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Comet Lovejoy by Cdr Dan Burbank @astrocoastie, on launch day. One of the first who spotted it. (by André Kuipers)

Remnants of a Supernova

This Hubble Space Telescope image shows debris from the massive Cassiopeia A supernova arranged into thousands of small, cooling knots of gas. Each clump, originally just a small fragment of the star, is tens of times larger than the diameter of our solar system.


(Source: lori-rocks)


Check out Wired’s gallery In focus: European Southern Observatory celebrates 50-year anniversary for some amazing images from one of the world’s leading astronomical institutions. 

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NASA’s Hubble Space Telescope offers an unprecedented close-up view of a turbulent firestorm of starbirth along a nearly edge-on dust disk girdling Centaurus A, the nearest active galaxy to Earth.Brilliant clusters of young blue stars lie along the edge of the dark dust rift. 

Images of the Aurora Borealis taken from Williamsville NY in 1991

(Source: astronight.com)

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Huang Cheng brings us into outer space with this series of star-based works. Turn off your lights and just try to comprehend the impossible vastness of the cosmos, the countless suns beaming light outwards through time and space.

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Atoms Alien to Our Solar System Detected

Early this year, NASA’s Interstellar Boundary Explorer, the centerpiece of a $169 million mission mapping the frontier of the sun’s influence, detected atoms from interstellar space streaming by Earth that are different from the chemical make-up of the solar system.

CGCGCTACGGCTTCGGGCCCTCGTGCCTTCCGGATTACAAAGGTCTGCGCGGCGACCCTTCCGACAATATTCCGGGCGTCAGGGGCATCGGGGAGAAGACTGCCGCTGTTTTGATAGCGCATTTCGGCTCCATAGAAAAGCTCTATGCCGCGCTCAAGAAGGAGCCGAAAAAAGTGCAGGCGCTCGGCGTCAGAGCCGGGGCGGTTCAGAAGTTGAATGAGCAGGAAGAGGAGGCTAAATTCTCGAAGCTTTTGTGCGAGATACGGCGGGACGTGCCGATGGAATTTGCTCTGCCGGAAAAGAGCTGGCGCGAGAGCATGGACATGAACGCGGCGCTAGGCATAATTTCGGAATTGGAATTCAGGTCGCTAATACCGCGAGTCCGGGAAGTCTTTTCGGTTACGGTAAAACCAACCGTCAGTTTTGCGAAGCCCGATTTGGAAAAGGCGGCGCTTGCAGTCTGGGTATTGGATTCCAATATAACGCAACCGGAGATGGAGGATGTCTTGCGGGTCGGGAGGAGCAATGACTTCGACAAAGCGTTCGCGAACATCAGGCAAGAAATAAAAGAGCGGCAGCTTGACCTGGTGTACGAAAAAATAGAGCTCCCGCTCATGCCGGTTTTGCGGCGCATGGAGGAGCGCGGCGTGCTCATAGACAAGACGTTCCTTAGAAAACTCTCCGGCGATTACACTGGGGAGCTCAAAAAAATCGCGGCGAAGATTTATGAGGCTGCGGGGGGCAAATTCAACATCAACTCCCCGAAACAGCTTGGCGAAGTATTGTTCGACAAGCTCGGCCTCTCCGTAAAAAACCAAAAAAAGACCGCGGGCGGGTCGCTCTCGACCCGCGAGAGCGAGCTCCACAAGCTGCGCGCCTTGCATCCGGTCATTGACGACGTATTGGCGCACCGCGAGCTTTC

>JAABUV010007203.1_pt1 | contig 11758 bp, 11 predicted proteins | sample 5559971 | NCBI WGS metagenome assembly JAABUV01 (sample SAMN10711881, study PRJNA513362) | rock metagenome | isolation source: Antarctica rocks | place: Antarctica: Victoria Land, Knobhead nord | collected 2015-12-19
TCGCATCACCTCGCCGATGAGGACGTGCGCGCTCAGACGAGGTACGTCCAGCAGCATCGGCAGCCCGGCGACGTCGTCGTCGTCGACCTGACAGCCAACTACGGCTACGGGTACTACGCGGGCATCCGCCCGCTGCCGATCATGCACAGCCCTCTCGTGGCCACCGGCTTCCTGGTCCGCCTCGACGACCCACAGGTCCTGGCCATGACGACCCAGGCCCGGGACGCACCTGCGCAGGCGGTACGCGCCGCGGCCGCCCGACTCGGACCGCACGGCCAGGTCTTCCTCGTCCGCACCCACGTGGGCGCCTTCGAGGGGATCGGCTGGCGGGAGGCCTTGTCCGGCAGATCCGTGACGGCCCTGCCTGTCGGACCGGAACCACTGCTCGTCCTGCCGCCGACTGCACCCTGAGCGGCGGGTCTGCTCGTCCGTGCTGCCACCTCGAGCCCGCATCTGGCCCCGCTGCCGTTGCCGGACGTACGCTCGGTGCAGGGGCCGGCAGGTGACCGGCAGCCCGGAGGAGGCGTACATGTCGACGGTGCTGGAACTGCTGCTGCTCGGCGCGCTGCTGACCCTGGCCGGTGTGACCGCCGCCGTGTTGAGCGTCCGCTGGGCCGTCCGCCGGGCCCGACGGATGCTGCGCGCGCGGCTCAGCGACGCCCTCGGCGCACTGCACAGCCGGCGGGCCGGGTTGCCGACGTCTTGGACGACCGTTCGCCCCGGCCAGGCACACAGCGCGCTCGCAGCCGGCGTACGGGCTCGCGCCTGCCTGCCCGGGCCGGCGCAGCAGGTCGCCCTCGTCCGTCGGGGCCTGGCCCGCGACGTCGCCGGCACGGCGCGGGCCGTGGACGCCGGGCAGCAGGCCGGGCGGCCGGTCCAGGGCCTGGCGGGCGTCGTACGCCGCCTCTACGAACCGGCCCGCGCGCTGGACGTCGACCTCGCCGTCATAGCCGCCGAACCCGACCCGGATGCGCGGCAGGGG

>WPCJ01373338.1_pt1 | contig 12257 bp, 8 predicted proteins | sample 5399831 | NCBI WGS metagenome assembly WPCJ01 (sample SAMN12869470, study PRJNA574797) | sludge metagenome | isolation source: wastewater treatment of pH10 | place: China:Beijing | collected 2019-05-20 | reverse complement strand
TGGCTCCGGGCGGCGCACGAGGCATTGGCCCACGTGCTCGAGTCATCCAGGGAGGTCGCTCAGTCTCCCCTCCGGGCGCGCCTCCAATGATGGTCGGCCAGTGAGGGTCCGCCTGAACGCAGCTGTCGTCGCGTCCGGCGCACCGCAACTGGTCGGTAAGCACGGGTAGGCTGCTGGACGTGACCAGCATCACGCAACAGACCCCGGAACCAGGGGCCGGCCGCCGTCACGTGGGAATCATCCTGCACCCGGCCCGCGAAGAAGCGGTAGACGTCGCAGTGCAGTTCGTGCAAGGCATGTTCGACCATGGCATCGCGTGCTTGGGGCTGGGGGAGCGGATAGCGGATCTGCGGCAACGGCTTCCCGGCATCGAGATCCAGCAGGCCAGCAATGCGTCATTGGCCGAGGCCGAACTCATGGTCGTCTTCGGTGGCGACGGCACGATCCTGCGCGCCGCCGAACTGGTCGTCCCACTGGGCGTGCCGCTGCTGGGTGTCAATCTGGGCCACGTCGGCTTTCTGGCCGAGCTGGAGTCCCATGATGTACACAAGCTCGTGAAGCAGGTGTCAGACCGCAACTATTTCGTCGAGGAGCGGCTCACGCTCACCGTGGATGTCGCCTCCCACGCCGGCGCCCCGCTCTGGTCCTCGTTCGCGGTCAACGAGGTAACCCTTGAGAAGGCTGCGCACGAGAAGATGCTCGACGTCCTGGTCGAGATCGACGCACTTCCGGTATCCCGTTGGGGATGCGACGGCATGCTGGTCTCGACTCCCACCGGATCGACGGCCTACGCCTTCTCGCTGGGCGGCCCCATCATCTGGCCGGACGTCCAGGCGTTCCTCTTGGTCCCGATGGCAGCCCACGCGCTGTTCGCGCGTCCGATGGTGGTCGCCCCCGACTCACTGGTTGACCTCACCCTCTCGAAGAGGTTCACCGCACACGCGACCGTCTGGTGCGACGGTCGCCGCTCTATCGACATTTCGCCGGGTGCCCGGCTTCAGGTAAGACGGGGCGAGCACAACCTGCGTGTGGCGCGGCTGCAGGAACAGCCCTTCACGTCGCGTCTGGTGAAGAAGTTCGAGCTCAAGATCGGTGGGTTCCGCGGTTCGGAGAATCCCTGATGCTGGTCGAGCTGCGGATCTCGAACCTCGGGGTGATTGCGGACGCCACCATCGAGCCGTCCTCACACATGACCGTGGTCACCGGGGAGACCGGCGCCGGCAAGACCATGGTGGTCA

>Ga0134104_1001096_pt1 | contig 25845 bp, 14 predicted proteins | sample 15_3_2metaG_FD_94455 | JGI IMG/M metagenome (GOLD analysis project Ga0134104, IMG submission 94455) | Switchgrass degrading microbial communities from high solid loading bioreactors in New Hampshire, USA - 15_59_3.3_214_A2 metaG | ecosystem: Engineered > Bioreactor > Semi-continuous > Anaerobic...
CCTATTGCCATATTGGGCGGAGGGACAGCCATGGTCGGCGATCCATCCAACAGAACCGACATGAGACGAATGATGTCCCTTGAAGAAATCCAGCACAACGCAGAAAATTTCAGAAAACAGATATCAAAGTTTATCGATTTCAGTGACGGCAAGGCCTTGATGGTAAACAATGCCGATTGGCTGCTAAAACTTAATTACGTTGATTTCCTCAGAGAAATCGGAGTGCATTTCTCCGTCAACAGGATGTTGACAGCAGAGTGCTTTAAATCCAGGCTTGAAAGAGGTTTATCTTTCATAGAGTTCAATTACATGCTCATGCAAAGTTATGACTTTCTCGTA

“Our solar system is different than the space right outside it, suggesting two possibilities,” said David McComas, IBEX principal investigator, at the Southwest Research Institute in San Antonio. “Either the solar system evolved in a separate, more oxygen-rich part of the galaxy than where we currently reside, or a great deal of critical, life-giving oxygen lies trapped in interstellar dust grains or ices, unable to move freely throughout space.”

The IBEX satellite observed hydrogen, oxygen, neon and helium atoms that originated in interstellar space, the vacuous medium between stars in the Milky Way galaxy and found 74 oxygen atoms for every 20 neon atoms in the interstellar material, compared with 111 oxygen atoms for every 20 neon atoms inside the solar system. Most of the interstellar medium is made up of hydrogen and helium. Heavier elements, such as oxygen and neon, are spread by exploding supernovae at the end of a star’s life cycle, according to NASA.

(via dailygalaxy)

The North America and Pelican Nebula shot from the Youngs Farm Observatory

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Richard Supera - Under the Milky Way